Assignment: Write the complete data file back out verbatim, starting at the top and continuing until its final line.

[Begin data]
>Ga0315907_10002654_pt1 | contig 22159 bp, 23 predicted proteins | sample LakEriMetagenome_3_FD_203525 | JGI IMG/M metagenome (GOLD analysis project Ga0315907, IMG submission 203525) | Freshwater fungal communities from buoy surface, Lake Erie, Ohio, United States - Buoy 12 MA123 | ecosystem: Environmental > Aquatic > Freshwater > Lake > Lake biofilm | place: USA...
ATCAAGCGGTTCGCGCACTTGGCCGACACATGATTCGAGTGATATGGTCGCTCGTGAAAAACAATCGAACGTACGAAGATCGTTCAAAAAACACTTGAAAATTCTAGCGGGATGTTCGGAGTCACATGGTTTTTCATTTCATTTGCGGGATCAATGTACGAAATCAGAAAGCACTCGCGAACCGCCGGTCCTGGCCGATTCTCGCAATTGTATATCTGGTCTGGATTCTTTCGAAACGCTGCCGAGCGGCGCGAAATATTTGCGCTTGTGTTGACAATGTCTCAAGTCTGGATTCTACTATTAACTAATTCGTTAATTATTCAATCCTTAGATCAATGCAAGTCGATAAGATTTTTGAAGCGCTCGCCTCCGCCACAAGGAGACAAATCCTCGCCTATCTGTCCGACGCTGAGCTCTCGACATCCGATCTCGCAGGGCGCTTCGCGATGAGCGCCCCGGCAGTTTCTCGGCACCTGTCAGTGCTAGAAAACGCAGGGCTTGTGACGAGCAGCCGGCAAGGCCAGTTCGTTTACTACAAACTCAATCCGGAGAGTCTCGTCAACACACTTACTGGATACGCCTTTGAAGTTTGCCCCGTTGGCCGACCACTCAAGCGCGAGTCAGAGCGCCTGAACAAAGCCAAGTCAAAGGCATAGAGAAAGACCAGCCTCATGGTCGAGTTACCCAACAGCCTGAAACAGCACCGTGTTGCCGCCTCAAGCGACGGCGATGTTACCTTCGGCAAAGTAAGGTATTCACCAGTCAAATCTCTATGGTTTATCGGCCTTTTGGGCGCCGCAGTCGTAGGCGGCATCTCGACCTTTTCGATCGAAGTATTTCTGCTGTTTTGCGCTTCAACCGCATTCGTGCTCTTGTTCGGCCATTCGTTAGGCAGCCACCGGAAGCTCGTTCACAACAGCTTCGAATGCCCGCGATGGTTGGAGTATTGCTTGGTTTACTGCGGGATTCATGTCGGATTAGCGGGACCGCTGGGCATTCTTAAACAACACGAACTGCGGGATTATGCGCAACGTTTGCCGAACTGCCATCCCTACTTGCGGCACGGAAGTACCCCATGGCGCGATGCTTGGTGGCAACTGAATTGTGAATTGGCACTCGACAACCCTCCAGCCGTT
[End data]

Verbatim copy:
>Ga0315907_10002654_pt1 | contig 22159 bp, 23 predicted proteins | sample LakEriMetagenome_3_FD_203525 | JGI IMG/M metagenome (GOLD analysis project Ga0315907, IMG submission 203525) | Freshwater fungal communities from buoy surface, Lake Erie, Ohio, United States - Buoy 12 MA123 | ecosystem: Environmental > Aquatic > Freshwater > Lake > Lake biofilm | place: USA...
ATCAAGCGGTTCGCGCACTTGGCCGACACATGATTCGAGTGATATGGTCGCTCGTGAAAAACAATCGAACGTACGAAGATCGTTCAAAAAACACTTGAAAATTCTAGCGGGATGTTCGGAGTCACATGGTTTTTCATTTCATTTGCGGGATCAATGTACGAAATCAGAAAGCACTCGCGAACCGCCGGTCCTGGCCGATTCTCGCAATTGTATATCTGGTCTGGATTCTTTCGAAACGCTGCCGAGCGGCGCGAAATATTTGCGCTTGTGTTGACAATGTCTCAAGTCTGGATTCTACTATTAACTAATTCGTTAATTATTCAATCCTTAGATCAATGCAAGTCGATAAGATTTTTGAAGCGCTCGCCTCCGCCACAAGGAGACAAATCCTCGCCTATCTGTCCGACGCTGAGCTCTCGACATCCGATCTCGCAGGGCGCTTCGCGATGAGCGCCCCGGCAGTTTCTCGGCACCTGTCAGTGCTAGAAAACGCAGGGCTTGTGACGAGCAGCCGGCAAGGCCAGTTCGTTTACTACAAACTCAATCCGGAGAGTCTCGTCAACACACTTACTGGATACGCCTTTGAAGTTTGCCCCGTTGGCCGACCACTCAAGCGCGAGTCAGAGCGCCTGAACAAAGCCAAGTCAAAGGCATAGAGAAAGACCAGCCTCATGGTCGAGTTACCCAACAGCCTGAAACAGCACCGTGTTGCCGCCTCAAGCGACGGCGATGTTACCTTCGGCAAAGTAAGGTATTCACCAGTCAAATCTCTATGGTTTATCGGCCTTTTGGGCGCCGCAGTCGTAGGCGGCATCTCGACCTTTTCGATCGAAGTATTTCTGCTGTTTTGCGCTTCAACCGCATTCGTGCTCTTGTTCGGCCATTCGTTAGGCAGCCACCGGAAGCTCGTTCACAACAGCTTCGAATGCCCGCGATGGTTGGAGTATTGCTTGGTTTACTGCGGGATTCATGTCGGATTAGCGGGACCGCTGGGCATTCTTAAACAACACGAACTGCGGGATTATGCGCAACGTTTGCCGAACTGCCATCCCTACTTGCGGCACGGAAGTACCCCATGGCGCGATGCTTGGTGGCAACTGAATTGTGAATTGGCACTCGACAACCCTCCAGCCGTT